This past weekend, I participated as a vendor in the 41st Apple Butter Festival in Berkeley Springs, WV. There was an incredible turn-out; my booth was very busy all day, and I didn’t get a chance to work on my latest creepy Victorian kitty portrait** (for the upcoming Down the Rabbit Hole auction)!
**That is one sign that a show went well ~ I always paint during slow periods! hehe Some shows are very slow, and my painting is halfway finished by the time it ends. :P
I want to personally thank everybody who came out to visit me! I had customers from Fairfax and Winchester, VA, Georgetown and Baltimore, MD, and Lancaster, PA… as well as local shoppers from Martinsburg, Paw Paw, and Berkeley.
This was my first year selling my artwork at Apple Butter, and I had very few expectations for this show, but the reception I received surpassed them all. :)
I wasn’t sure which of my products would be popular with this new market, so I made a bit of everything ~ and a bit of everything sold, from $1.00 ACEO cards to framed prints. Dr. Who, Wizard of Oz, cats reading books, and Phantom of the Opera were my biggest sellers across the board.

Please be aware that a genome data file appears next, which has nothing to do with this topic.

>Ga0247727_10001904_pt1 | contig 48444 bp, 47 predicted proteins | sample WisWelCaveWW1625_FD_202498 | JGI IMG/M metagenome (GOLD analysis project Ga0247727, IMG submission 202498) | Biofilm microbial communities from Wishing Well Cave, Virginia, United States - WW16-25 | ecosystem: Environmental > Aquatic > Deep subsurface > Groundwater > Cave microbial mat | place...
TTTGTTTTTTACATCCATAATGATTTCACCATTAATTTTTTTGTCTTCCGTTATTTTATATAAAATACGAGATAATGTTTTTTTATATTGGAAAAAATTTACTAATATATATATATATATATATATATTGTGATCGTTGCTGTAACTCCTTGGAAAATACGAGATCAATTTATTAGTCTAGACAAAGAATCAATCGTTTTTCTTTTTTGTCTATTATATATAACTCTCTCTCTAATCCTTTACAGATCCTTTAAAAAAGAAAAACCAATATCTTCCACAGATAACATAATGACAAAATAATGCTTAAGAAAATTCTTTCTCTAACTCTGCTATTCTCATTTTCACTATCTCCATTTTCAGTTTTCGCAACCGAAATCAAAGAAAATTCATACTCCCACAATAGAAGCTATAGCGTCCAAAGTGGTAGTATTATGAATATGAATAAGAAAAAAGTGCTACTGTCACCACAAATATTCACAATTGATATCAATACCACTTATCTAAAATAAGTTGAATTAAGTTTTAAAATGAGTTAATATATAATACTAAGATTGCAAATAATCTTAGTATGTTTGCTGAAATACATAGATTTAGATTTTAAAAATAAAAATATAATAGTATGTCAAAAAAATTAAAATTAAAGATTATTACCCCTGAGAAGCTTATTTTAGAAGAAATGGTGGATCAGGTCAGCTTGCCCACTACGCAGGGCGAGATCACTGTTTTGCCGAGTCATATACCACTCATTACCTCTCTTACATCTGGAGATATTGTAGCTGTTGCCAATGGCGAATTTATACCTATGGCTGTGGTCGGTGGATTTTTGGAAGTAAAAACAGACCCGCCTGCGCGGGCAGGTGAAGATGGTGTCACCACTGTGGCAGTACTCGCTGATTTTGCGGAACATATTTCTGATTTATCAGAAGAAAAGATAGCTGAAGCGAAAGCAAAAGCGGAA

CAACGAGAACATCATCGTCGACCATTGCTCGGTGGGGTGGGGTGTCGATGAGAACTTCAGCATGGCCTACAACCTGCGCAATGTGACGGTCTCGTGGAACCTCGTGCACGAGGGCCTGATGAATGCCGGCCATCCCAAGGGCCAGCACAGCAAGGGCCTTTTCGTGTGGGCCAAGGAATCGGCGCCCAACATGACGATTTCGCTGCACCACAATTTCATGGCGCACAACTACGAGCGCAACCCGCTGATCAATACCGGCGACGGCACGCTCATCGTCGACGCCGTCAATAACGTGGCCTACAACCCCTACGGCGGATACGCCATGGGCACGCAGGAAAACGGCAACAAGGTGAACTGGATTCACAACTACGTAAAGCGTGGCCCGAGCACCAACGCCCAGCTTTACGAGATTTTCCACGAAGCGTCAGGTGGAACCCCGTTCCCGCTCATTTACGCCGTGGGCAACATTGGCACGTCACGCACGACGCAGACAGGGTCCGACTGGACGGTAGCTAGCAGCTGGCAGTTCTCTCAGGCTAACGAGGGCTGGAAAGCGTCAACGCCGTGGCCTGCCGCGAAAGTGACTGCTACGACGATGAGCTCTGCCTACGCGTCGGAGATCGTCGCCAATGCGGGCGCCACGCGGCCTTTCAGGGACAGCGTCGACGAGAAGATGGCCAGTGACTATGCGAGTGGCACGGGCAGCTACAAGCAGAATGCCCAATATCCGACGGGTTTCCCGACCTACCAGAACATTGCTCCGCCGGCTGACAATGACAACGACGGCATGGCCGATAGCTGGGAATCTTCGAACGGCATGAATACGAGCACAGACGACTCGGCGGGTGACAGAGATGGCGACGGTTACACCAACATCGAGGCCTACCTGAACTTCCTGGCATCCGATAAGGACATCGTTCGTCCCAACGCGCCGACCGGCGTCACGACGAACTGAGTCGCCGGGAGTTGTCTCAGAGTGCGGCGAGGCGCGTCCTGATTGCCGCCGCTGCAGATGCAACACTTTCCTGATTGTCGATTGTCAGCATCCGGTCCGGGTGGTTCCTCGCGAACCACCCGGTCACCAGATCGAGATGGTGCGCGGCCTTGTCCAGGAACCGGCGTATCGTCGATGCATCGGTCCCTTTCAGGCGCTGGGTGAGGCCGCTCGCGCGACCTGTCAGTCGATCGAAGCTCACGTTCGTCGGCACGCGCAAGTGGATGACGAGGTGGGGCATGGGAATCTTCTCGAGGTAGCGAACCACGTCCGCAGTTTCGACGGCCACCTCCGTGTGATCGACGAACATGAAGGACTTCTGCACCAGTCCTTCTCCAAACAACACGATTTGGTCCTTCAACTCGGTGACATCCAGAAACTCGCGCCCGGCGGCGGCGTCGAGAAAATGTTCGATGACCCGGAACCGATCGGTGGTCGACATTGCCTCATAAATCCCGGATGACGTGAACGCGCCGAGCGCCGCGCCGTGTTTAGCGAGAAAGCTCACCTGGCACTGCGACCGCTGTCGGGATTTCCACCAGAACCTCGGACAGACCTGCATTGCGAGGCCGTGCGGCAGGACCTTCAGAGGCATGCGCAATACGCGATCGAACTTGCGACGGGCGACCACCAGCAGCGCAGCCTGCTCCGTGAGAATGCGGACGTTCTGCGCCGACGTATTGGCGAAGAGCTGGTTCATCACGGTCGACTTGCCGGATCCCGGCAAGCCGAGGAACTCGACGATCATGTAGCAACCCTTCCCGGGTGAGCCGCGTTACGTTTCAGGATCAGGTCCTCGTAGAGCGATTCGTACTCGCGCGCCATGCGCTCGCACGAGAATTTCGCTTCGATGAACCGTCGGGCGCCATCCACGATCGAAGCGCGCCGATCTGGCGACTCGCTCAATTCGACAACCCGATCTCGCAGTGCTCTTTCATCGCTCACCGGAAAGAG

On Friday afternoon, I took an hour away from printing prep to redesign my price signage ~ I made these signs using an image of an open book, added the text and clip-art in Photoshop, and laminated them for durability. Then I added satin “bookmark” ribbons to attach them to my displays. I really like how they turned out. :)